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Solid Waste Facility Monitoring

Article 7 of the state solid waste regulations (18 AAC 60) outlines the monitoring and corrective action requirements for solid waste facilities in Alaska.  Monitoring requirements are determined by the type and design of the facility and the type of waste accepted.  Solid waste facilities are designed and operated to prevent the release of contaminants to the environment that may impact human and environmental health.  Monitoring programs are designed to evaluate the effectiveness of these efforts and must be conducted with care to ensure that the data collected provide the information needed to make informed management and regulatory decisions.

The ADEC Solid Waste Program has convened a Monitoring Workgroup made up of ADEC Solid Waste regional managers, facilities’ regulators, and technical staff to develop programmatic policies and guidance for monitoring at solid waste facilities across the state. This web page will be updated with additional guidance and resources as they become available.

For questions contact Kaylie Holland at kaylie.holland@alaska.gov or 907-269-7626.

Monitoring News

The ADEC Solid Waste Program has reviewed the current regulatory language and most recent state and federal guidance regarding handling of non-detect values in statistical analysis for groundwater monitoring. First, we need to define our terminology to ensure consistency. We will reference the definitions in Department of Defense Quality Systems Manual (DOD QSM) for Environmental Laboratories version 5.1 (January 2017):

Detection Limit (DL): The smallest analyte concentration that can be demonstrated to be different from zero or a blank concentration with 99% confidence. At the DL, the false positive rate (Type I error) is 1%. A DL may be used as the lowest concentration for reliably reporting a detection of a specific analyte in a specific matrix with a specific method with 99% confidence.

Limit of Detection (LOD): The smallest concentration of a substance that must be present in a sample in order to be detected at the DL with 99% confidence. At the LOD, the false negative rate (Type II error) is 1%. A LOD may be used as the lowest concentration for reliably reporting a non-detect of a specific analyte in a specific matrix with a specific method at 99% confidence.

In each laboratory or monitoring report, the DL must be recorded for each constituent, and the LOD and the LOQ must be recorded for each constituent in each sample.

For non-detect values, you may record and use either the LOD or the LOQ value in statistical analysis, but this should remain consistent, and satisfy the assumptions of the statistical methods. All estimated concentrations with an E or J flag must be reported and treated as valid for statistical purposes. Statistical analysis must be performed in accordance with EPA Unified Guidance.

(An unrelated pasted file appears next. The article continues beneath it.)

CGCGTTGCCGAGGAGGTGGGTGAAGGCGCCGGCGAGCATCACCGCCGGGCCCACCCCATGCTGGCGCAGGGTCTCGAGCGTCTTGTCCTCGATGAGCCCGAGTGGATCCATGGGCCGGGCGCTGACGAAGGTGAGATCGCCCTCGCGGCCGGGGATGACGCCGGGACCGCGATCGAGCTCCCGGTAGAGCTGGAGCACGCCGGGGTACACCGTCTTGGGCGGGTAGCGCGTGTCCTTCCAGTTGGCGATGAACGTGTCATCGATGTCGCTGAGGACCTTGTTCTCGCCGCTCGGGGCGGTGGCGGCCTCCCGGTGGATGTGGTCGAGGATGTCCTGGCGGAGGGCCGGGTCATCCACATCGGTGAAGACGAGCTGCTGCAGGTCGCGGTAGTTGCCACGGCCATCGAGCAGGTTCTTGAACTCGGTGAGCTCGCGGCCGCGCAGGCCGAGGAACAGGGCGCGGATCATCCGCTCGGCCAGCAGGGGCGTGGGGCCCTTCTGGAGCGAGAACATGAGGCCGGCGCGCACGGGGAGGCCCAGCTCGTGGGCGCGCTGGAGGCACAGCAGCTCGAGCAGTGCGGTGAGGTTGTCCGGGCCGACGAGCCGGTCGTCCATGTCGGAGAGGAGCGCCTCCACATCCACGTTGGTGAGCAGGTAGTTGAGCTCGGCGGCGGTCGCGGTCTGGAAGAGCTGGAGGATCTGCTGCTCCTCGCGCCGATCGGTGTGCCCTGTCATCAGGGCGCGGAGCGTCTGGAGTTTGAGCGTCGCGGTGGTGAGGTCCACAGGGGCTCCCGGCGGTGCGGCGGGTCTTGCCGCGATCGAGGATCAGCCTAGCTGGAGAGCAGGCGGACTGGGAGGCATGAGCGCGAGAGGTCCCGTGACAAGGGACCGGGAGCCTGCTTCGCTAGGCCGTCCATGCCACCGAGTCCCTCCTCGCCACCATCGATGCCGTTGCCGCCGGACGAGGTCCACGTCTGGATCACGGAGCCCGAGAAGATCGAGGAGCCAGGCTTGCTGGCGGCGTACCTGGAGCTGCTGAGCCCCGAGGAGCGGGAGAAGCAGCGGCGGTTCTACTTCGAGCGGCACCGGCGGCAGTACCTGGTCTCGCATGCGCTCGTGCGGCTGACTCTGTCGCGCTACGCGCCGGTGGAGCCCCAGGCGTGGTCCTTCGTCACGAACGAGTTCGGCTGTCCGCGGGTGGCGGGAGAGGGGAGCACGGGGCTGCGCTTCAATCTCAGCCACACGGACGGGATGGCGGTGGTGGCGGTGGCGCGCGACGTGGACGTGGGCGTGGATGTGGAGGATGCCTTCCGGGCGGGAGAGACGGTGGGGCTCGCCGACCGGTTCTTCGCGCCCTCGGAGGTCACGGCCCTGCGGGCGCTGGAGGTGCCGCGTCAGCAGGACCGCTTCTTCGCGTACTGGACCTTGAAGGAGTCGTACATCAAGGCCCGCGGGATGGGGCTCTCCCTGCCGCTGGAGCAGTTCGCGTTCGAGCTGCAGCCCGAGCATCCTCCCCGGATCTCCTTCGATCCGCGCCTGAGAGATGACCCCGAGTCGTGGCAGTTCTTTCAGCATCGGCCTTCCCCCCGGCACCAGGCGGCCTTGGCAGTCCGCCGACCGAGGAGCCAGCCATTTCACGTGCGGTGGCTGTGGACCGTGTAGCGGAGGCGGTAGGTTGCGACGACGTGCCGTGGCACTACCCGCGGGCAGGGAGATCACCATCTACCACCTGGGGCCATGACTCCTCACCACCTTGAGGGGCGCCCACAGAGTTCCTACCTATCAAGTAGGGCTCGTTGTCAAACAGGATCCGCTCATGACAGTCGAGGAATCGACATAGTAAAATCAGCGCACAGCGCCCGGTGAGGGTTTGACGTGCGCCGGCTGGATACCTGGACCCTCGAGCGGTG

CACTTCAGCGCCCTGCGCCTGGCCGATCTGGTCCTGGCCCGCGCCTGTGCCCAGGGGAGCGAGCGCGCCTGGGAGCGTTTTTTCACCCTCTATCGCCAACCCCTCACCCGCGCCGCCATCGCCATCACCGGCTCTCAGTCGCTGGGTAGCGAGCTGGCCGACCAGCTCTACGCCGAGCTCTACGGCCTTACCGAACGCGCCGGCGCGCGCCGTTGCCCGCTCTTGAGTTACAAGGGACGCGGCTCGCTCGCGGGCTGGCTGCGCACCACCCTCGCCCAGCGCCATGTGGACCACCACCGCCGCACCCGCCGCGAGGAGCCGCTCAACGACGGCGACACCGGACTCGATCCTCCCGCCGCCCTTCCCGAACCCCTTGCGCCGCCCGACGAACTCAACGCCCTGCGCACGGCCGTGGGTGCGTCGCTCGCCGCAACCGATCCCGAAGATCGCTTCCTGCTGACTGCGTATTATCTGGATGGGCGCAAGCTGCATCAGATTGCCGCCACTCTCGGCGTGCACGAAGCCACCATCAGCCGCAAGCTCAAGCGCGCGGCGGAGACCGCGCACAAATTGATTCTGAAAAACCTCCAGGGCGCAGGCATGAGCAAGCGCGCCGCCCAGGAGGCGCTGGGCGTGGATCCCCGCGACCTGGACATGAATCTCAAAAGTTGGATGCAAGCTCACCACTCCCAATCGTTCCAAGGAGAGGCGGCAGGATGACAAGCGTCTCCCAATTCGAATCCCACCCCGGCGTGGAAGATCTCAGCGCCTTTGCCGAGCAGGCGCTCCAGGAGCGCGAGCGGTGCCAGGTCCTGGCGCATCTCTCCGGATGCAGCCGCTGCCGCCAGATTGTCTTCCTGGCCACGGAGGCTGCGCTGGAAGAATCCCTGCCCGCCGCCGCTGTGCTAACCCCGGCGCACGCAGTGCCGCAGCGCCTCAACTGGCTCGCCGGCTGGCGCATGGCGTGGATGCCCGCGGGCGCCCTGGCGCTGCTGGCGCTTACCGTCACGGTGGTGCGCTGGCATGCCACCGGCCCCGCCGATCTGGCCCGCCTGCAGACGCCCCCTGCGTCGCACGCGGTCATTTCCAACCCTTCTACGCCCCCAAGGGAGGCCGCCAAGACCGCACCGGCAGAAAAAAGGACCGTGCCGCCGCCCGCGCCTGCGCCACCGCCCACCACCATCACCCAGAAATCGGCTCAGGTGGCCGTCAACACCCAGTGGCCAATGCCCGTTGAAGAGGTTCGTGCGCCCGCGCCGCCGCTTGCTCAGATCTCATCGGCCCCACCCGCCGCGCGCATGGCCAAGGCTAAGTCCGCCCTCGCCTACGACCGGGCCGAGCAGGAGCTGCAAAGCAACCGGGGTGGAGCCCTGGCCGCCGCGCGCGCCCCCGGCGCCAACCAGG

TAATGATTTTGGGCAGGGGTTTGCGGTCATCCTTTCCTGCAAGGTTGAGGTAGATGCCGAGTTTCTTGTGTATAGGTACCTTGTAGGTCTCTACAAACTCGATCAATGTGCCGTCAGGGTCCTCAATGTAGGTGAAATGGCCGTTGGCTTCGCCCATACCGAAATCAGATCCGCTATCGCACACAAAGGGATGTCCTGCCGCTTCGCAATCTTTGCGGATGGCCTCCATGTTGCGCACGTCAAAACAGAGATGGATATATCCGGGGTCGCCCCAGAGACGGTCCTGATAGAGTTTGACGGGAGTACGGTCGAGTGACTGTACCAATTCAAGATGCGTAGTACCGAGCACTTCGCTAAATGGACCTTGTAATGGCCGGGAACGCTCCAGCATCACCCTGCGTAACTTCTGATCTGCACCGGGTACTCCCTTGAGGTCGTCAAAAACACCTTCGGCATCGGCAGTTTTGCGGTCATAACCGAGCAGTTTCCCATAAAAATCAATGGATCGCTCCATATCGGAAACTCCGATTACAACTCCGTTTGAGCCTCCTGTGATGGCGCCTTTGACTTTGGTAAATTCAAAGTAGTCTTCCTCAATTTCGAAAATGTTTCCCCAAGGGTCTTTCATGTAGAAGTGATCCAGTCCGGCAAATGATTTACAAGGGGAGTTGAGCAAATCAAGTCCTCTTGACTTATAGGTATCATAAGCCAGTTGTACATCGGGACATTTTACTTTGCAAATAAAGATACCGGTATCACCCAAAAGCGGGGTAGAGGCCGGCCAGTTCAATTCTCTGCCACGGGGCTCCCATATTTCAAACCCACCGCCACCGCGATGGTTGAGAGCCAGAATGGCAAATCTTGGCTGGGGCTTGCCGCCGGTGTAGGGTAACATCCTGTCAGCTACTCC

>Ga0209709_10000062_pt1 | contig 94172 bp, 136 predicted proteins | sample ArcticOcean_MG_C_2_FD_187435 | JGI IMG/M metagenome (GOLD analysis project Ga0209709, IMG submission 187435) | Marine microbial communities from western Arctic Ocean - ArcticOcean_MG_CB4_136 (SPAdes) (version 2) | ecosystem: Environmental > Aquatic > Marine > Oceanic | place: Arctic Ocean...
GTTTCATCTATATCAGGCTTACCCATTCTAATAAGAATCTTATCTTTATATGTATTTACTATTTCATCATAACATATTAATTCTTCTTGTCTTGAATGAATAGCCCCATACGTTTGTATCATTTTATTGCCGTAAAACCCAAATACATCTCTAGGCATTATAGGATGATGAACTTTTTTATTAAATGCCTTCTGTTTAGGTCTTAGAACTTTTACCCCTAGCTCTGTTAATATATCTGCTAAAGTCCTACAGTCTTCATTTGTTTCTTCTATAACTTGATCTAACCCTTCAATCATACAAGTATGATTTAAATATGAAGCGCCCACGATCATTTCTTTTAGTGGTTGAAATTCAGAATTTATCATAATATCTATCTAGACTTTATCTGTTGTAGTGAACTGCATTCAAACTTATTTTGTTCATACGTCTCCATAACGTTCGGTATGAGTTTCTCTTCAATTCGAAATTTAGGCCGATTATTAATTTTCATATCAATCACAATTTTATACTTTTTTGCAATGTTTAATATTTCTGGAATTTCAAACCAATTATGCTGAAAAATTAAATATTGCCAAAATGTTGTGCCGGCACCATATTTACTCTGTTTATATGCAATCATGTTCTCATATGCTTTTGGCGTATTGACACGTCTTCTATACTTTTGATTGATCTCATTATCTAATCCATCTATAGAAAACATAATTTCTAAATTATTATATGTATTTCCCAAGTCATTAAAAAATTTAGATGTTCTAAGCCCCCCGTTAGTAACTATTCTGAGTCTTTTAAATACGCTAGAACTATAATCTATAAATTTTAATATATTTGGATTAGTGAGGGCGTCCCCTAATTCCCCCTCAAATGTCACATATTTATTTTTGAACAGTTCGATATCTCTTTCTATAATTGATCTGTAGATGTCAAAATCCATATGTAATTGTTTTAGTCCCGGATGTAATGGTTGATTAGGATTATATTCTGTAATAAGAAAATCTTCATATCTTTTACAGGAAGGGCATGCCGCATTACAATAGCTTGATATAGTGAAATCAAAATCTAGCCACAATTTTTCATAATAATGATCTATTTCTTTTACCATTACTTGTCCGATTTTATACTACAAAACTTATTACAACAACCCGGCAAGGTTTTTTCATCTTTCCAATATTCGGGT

Trainings by the Interstate Technology & Regulatory Council (ITRC)

ITRC has the following guidance pertinent to solid waste facility monitoring. Check their website for a full list of course offerings and dates.

Groundwater Monitoring

Hydrogeological Study

The adequacy of a groundwater monitoring program hinges on the characterization of the site’s hydrology. Data of sufficient quantity and quality are required to determine the subsurface geology and hydrology to understand groundwater flow at the site and develop an appropriate groundwater monitoring program. Groundwater is not static in its behavior and therefore continued assessment of the hydrology is also necessary. 

Detection Monitoring

Detection monitoring is required in order to detect if the landfill is impacting groundwater quality. Monitoring results are therefore compared to background concentrations.

Assessment Monitoring

Assessment monitoring is required to assess the nature and extent of landfill impacts to groundwater. Monitoring results are therefore compared to groundwater protection standards (GWPS) to determine if a corrective action must be taken to protect human health and the environment.

References

Surface Water Monitoring

Surface water monitoring is required in accordance with 18 AAC 60.810 at solid waste facilities where surface water pollution is likely to endanger public health or cause a violation of water quality standards in 18 AAC 70.

Visual Monitoring

Visual monitoring is an internal quality control measure to detect problems or potential problems at the facility that might be detrimental to the design, impact operations, result in a permit or regulatory violation, or impact human health or the environment. Documented monthly visual monitoring is required for the active life and post-closure period of a facility [18 AAC 60.396, 18 AAC 60.397, 18 AAC 60.490, & 18 AAC 60.800(a)]. In addition, the permit application for most landfills requires that the visual monitoring plan must include the checklist or form that will be used for visual monitoring.

Gas Monitoring

Gas monitoring is conducted at solid waste disposal facilities to monitor for explosive or hazardous gases. Gas Monitoring Tech Memo coming in the future.